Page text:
The donations are being collected for distribution at a Family Community/Kids' Day Party to be held at Sisters of the Road Cafe on Wednesday, December 18, between 10:00 a.m. and 2:30 p.m.
Portland’s Austerity Resistance Movement Sparks Changes to City
From the open publishing newswire: On June 20, Oregon's Portland City Council unanimously voted to approve a budget that had been one of the most grassroots-contested examples of austerity in recent memory.
Weeks earlier, in a vote to approve the framework of this budget on May 29, the City Council's long-maintained show of consensus was broken when Commissioner Amanda Fritz voted "No." (More on her vote later). However, by the final budget vote last Thursday she had been compelled to change her mind.
How has the 2013 budget developed? When the Portland Budget process began several months ago, newly elected Mayor Charlie Hales announced a $25 million deficit in the city's General Fund. Each bureau was told to submit budgets with 10 percent cuts, signaling Hales's determination to oversee mass lay-offs and the slashing or elimination of essential programs that many Portlanders have come to rely on.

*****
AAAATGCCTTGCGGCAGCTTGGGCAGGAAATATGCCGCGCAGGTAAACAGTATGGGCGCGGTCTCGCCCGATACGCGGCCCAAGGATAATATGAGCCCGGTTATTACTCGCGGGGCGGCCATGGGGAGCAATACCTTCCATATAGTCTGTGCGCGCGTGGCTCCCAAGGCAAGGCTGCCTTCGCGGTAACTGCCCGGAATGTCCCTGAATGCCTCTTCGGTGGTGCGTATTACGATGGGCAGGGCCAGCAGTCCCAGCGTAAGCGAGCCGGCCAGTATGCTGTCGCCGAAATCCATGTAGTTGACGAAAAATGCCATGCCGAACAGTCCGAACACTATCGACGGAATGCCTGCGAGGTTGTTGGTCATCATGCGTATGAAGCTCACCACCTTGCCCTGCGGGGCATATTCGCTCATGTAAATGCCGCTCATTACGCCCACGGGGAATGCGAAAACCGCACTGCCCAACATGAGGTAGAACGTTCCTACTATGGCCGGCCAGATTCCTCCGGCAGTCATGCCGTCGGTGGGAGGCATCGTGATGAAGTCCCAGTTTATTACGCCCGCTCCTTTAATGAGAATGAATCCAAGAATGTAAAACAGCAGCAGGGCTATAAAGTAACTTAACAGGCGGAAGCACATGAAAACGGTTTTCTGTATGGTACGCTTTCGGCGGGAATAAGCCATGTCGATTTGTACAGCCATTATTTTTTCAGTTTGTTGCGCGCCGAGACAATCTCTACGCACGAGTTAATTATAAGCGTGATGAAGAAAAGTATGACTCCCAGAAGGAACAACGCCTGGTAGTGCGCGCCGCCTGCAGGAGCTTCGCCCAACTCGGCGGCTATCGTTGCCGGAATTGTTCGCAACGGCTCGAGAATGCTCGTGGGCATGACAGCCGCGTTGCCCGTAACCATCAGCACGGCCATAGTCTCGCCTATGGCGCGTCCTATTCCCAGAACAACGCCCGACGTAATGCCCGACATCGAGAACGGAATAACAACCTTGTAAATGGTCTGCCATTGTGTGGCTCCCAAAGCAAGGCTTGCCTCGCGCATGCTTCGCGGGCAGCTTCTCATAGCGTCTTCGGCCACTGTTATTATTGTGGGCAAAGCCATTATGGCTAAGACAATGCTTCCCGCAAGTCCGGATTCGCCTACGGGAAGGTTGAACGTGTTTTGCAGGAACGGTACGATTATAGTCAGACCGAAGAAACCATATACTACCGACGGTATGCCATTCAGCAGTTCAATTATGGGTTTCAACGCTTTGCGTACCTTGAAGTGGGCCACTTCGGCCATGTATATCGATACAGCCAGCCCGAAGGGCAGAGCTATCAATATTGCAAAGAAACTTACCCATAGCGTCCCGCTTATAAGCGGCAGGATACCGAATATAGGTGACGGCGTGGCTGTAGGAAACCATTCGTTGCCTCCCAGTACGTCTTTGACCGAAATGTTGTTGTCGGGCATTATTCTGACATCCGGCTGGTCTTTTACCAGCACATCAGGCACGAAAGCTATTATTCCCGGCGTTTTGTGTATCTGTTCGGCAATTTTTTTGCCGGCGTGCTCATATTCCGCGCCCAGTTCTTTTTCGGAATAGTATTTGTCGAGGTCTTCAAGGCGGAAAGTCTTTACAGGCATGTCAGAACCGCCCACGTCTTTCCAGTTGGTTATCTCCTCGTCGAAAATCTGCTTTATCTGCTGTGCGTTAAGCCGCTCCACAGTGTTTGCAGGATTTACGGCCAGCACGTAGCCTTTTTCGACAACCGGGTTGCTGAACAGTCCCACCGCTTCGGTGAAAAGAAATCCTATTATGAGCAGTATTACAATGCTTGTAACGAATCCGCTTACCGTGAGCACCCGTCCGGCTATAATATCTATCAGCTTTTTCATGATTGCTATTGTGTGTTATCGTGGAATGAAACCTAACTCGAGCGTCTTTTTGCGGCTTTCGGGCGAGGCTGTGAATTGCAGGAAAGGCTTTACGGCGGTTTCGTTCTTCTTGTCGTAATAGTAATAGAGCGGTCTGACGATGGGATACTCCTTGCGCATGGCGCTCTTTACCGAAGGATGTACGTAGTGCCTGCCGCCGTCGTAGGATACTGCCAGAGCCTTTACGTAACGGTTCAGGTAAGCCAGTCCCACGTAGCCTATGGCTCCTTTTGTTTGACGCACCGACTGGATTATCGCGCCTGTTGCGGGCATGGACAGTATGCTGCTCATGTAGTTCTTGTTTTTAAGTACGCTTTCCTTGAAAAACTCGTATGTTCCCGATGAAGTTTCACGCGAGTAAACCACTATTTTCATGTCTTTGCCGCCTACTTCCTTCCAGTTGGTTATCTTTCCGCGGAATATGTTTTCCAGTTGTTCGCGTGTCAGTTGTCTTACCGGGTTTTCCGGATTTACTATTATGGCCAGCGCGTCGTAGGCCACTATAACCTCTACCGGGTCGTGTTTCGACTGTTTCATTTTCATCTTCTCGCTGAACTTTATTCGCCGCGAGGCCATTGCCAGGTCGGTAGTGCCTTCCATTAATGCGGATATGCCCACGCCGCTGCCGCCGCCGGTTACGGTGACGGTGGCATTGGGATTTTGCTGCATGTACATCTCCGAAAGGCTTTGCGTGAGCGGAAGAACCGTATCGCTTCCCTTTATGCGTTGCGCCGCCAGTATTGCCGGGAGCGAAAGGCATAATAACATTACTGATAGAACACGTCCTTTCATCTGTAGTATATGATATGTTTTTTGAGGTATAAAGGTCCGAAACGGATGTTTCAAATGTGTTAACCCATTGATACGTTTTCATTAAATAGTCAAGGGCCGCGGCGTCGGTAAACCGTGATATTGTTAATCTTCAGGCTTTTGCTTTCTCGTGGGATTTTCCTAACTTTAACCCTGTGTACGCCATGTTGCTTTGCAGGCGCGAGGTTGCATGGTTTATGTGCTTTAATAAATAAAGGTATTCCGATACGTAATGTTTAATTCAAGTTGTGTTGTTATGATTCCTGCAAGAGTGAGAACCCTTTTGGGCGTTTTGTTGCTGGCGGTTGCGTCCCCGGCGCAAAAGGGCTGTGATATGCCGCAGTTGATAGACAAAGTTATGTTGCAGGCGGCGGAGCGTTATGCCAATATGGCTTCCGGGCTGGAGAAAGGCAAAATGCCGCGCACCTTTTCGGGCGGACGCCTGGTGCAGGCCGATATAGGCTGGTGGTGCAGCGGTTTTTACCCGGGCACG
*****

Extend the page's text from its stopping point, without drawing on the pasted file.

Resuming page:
So what worked in Portland to move things towards a better outcome? For starters, Mayor Hales and the City Council's pursuit of austerity was met with a public outpouring of opposition at public budget hearings. The resistance culminated on April 11 when over 400 protesting participants surprised the City Council and overwhelmed their staff. Attending were members of the Metropolitan Youth Commission, Laborers International Local 483, Portland Community College, Friends of Trees, Portland Safety Net, SUN Schools, Eastside Action Plan, Elders in Action, AFSCME Local 189, and numerous others. They stunned the City Council with emotional and at times confrontational testimony. Many dressed in red to show solidarity and carried an array of signs in defense of threatened social programs.